No one wanted these houses built when it went to planning but all 250 of them sold with minimal difficulty so they cannot be all bad!

sulee Sat 11-Feb-17 17:41:20

I bought a newbuild a while ago and hated everything about it. The parking was a nightmare for visitors, the "easy to maintain" garden was full of rubble and nothing else, it felt flimsy and poorly finished and sorry, I prefer a little more character in a home. I would never have one again.

dudsville Sat 11-Feb-17 17:43:07

It's up to you. One nice neighbourhood isn't anymore soulless than another, be it new or old. I moved a few years back. We'd been in an 1840's house that was built on the cheap for workers in the area. Walls were made of whatever they could throw in them and were crumbly and couldn't hold things like coat hooks, the house was damp and cold such that I'd run the heat mid summer at times just to keep the damp at bay. It was also terraced. Moved from that to a 1930's detached. It's warm, dry, the brick inner walls mean that you have real privacy between rooms. It's solid and feels it. We did look at a few new builds but often found (where we looked) that corners had been cut or weird things had been done with layout (entrance to one home was a stairway up to first floor as the ground floor was "indoor" parking garage, etc). I wouldn't have said no to a new build that had been properly built but it just wasn't available in our search area.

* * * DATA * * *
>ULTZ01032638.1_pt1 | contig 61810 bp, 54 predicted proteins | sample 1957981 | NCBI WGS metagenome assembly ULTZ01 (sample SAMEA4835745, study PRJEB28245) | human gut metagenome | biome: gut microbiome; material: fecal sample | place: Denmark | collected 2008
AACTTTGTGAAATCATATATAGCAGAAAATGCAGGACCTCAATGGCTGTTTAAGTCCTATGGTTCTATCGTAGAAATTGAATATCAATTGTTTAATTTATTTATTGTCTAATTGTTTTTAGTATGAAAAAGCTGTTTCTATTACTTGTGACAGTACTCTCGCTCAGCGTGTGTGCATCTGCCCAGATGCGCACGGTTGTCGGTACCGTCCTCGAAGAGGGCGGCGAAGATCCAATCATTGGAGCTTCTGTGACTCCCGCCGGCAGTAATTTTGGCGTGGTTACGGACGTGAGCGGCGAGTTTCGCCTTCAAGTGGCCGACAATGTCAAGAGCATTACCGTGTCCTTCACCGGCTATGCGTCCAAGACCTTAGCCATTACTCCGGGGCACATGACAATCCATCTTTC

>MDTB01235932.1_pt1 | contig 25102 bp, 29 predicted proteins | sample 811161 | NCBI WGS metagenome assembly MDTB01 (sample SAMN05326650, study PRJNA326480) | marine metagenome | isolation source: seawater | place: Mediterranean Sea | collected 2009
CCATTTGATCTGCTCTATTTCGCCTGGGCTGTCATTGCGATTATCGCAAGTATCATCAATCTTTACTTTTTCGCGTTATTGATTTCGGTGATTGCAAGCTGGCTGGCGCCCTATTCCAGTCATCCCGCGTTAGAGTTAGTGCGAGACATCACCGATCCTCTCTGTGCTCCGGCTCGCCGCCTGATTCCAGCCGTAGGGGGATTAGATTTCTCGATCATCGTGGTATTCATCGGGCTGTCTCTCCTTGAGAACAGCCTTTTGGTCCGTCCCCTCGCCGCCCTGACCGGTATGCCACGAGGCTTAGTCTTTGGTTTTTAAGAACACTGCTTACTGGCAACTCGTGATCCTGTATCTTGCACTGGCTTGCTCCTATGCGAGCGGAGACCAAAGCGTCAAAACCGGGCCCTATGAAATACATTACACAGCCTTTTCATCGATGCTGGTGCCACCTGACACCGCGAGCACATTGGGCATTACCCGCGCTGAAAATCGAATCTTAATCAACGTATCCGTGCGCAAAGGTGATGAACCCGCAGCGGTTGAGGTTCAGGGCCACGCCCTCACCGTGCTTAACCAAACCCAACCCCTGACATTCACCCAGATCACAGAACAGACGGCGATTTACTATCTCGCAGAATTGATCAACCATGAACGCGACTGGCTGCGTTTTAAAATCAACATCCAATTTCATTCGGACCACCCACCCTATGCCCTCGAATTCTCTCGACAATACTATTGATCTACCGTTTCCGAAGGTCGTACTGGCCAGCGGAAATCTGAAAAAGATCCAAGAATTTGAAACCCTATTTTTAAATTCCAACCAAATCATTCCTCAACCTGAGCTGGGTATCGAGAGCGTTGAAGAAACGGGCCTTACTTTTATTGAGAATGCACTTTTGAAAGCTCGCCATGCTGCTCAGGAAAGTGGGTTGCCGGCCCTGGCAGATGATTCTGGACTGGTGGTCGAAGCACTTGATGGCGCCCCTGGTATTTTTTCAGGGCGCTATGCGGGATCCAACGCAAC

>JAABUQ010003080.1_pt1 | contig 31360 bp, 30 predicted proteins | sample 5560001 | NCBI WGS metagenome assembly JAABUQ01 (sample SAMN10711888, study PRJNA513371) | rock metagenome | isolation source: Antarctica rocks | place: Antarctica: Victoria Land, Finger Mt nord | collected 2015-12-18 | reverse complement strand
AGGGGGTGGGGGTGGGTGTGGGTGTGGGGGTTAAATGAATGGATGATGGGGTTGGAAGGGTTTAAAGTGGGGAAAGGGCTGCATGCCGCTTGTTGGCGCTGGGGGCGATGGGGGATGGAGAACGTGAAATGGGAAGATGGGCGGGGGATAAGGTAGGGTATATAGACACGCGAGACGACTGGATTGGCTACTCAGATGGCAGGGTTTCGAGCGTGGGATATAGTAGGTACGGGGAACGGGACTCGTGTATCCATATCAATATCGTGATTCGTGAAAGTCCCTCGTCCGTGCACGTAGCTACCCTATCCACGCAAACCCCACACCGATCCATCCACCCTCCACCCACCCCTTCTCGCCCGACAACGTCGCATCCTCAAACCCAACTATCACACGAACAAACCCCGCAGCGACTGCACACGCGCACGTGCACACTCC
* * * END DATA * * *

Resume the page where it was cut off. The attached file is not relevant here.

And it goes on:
AndWhat Sat 11-Feb-17 19:06:37

Thanks for the input we have a local option with Morris homes which would be a detached home with separate garage or one further afield with Countryside with an integral garage which would mean DS moving schools during his first year.
Both would mean an increase in mortgage and we'd have to sell ours and possibly move to a rental before the new house is built confused